How Are Chinese Dumplings Made?
Love to try out the new dumpling in your neighbourhood restaurant? Ever wondered when and who ate the first dumplings?
The origin of the Chinese dumpling, also known as jiaozi, belongs to Ancient China, around 1800 years back. Since then, these dumplings have been continued to be made during the winters and in the festival of the Chinese New Year.
The First Making
The first dumplings consisted of lamb, black peppers and a few medicinal herbs that were chopped and wrapped into scrapes of dough. They were ear-shaped because the villagers had frostbite mostly around their ears. These dumplings were boiled, and as soon as it was cooked, the dumplings, as well as the broth, was served to the ill members.
Each villager suffering of the febrile disease was given two ‘ears’. It healed them of their illness and also became a well-received recipe to be eaten during days that were extremely cold. Zhang Zhongjing’s commendable invention of the dumplings is admired and talked about till today.
Back then during those days, boiling was the only method. With the recipe having being passed on to generations, new varieties other than boiling have also been tried.
Can You Make Jiaozi in Your Home?
Omnipresent almost like fireworks throughout the country of China, dumplings are a part of everyday life for all the Chinese, regardless of any occasion. China is filled with places where jiaozi is found to be eaten in every corner of the street
Jiaozi or the Chinese dumpling is made in different ways with different methods of cooking. Dumplings or jiaozi are even pan-fried which gives the texture a different appearance and taste.
To make the jiaozi might sound tricky, complex and extremely intricate. You can join our jiaozi making class to get the drift, but if you want to go about it yourself, here is the jiaozi recipe you need to know. Do note though that how preparing jiaozi isn’t as easy as it sounds. You need practice, and joining a good jiaozi making class might just be the right way to go about it.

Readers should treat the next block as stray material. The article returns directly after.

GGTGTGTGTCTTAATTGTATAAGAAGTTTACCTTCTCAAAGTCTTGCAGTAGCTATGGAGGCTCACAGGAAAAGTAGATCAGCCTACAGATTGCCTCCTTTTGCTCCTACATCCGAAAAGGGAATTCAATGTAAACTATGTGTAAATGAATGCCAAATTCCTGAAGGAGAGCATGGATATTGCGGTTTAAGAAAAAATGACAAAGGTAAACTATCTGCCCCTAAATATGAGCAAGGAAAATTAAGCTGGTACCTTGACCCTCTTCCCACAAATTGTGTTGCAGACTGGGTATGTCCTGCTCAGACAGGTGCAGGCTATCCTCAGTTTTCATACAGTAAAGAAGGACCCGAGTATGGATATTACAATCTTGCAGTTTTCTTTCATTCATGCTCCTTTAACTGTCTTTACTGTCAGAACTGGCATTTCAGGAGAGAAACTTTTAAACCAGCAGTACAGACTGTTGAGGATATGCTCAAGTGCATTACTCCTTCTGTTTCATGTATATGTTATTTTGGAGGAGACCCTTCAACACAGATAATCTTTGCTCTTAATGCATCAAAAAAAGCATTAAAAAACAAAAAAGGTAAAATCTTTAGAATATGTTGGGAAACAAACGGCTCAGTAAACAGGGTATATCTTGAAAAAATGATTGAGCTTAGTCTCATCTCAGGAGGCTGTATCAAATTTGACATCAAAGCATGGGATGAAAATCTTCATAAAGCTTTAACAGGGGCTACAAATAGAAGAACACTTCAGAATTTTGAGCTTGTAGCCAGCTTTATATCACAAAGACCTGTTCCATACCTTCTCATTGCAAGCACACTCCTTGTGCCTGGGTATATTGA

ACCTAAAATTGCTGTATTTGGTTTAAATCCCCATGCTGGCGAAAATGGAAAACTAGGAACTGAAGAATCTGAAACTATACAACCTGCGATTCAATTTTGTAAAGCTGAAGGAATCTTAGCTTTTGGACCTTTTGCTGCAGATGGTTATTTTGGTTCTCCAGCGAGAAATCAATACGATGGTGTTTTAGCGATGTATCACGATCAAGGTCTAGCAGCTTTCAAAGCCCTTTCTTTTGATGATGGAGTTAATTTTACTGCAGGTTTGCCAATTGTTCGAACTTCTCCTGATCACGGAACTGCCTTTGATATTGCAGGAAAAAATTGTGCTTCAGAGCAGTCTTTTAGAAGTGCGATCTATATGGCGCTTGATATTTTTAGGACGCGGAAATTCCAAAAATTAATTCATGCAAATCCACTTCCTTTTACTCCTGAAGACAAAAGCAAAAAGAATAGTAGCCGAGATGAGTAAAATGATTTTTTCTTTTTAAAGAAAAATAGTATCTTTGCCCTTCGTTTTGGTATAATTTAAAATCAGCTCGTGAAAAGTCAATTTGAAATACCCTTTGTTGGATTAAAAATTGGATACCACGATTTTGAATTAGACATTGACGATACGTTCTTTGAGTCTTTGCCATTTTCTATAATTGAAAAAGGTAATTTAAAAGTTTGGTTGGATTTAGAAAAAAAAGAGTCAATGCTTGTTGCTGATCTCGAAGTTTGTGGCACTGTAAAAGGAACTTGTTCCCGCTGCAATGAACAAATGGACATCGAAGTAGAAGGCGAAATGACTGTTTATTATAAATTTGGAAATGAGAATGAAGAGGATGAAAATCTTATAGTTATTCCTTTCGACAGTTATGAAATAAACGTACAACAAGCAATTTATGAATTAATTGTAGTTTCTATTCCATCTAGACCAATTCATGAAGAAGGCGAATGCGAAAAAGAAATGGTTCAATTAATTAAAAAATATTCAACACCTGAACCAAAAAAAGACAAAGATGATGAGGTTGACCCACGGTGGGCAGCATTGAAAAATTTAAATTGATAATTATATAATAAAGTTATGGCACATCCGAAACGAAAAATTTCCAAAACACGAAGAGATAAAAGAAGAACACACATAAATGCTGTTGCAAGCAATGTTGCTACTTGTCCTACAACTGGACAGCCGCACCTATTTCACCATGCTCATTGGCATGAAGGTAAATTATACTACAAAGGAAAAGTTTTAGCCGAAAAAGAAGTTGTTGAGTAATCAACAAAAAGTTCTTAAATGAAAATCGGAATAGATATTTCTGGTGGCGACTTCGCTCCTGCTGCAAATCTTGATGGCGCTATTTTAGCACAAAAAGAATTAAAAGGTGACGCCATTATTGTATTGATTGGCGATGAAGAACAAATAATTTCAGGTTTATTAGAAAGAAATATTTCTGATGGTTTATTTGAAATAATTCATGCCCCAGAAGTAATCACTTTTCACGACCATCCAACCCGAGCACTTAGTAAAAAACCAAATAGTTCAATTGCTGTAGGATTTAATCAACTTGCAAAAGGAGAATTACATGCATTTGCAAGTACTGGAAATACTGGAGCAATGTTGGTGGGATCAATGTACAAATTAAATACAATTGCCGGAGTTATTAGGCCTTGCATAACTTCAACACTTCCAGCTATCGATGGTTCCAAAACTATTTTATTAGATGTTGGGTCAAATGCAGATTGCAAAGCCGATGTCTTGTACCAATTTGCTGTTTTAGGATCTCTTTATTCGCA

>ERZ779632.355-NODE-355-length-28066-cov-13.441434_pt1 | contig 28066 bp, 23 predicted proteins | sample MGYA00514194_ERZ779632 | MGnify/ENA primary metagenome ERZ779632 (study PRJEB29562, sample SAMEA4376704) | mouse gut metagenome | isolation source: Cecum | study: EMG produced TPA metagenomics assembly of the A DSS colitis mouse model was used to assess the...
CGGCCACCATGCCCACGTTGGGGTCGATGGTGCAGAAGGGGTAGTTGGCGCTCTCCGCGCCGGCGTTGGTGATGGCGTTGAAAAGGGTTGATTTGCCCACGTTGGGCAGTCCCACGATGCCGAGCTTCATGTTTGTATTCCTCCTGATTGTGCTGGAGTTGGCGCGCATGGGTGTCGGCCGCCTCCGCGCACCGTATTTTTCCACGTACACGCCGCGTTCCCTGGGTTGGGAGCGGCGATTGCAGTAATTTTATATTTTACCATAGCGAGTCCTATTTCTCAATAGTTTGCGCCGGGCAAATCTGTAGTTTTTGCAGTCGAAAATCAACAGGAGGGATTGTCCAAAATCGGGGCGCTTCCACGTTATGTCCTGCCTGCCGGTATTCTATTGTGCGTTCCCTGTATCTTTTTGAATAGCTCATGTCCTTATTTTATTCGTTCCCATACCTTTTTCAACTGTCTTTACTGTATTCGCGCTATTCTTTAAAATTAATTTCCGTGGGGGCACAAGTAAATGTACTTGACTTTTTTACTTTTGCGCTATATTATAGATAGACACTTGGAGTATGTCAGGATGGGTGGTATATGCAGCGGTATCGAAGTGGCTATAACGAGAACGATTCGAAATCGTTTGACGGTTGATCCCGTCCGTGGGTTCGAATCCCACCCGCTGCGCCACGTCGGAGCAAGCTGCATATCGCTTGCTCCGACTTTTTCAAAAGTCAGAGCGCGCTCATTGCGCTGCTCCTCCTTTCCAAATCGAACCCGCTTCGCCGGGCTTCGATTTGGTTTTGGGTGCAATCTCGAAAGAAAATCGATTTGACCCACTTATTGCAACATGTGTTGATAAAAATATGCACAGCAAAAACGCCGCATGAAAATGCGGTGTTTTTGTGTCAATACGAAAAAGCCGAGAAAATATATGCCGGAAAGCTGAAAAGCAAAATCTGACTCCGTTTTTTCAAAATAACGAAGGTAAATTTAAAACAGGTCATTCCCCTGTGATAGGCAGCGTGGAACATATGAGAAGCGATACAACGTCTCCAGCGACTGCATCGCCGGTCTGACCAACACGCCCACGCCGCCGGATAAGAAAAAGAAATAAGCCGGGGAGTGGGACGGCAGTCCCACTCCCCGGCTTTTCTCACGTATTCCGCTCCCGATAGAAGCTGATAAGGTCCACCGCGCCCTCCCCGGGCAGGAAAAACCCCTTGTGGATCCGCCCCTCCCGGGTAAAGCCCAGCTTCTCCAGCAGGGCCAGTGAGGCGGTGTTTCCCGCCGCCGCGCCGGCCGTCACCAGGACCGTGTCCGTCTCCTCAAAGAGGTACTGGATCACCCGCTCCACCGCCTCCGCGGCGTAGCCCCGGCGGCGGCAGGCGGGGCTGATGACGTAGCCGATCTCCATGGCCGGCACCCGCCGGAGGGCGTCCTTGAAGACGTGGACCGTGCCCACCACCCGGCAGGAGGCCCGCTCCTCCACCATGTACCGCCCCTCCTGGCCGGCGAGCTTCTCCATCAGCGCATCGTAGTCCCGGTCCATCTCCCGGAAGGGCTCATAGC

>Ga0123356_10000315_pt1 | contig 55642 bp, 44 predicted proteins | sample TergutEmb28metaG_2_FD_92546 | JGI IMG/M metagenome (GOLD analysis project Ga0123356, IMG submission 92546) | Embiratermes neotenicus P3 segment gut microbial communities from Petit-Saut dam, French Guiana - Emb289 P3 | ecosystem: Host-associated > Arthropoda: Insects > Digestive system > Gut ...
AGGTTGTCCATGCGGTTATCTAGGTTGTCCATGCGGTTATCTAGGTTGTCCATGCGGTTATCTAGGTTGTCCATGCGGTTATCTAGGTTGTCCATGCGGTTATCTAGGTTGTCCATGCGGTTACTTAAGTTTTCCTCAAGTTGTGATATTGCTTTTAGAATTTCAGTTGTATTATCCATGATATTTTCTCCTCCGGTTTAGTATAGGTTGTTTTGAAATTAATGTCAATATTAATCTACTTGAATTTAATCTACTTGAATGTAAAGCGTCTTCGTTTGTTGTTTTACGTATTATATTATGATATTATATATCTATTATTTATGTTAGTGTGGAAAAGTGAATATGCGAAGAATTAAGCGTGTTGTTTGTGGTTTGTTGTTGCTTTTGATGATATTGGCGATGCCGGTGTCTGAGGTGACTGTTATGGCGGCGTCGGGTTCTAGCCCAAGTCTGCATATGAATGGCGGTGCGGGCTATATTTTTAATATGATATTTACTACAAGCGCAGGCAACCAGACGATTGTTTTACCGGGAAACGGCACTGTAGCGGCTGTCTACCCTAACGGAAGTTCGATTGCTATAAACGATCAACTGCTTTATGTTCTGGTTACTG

The ingredients are first ground or chopped very finely, depending on the maker’s choice. You then wrap them in a thin wrapper made of dough. The dough skin can be thin or thicker. While boiling is the prevalent method, steaming is a simpler and time–saving way of cooking the dumplings. They are placed on a steamer or on a utensil over boiling water, ahe dumplings were cooked within minutes and served with a sauce made of vinegar and chilli oil or a paste along with soy sauce.
- ½ lbs minced meat, of your choice (lamb, beef, pork, chicken, shrimp)
- Spring onions
- Garlic chives
- Chinese cabbage
- Black pepper
- Dough, for the wrapper
- Bell pepper (red, green and yellow)
- Siracha sauce
- Chilli powder
- Soy sauce
- Remove the seeds from the bell peppers and mince them into very small pieces. Mix them evenly with minced meat, add the spices accordingly (1 tbsp each). Leave them aside. Make thin dough skins and start putting the fillings on the skin.
- Very carefully begin making pleats from the middle of the wrapper in a wavy method. Repeat the method until the whole skin has been pleated and join the ends. Seal the dumplings well enough to avoid breakage.
- Since there are three predominant methods of cooking them, you could choose any according to your convenience and liking. Boiling and steaming does not require as many calories. While pan – frying requires oil, it also adds on to the taste. You could partially steam and partially fry, depending on the requirement.
The dumplings are therefore ready in a few more minutes while it is cooked.
Jiaozi is not just a universal food, it is like a ‘go – to – when - you're – hungry’ snack that fulfils your hunger and even satisfies your taste buds. Popular across the world, the Chinese dumplings are indeed appetizing. Something that was invented to heal suffering people, is now a part of every menu available.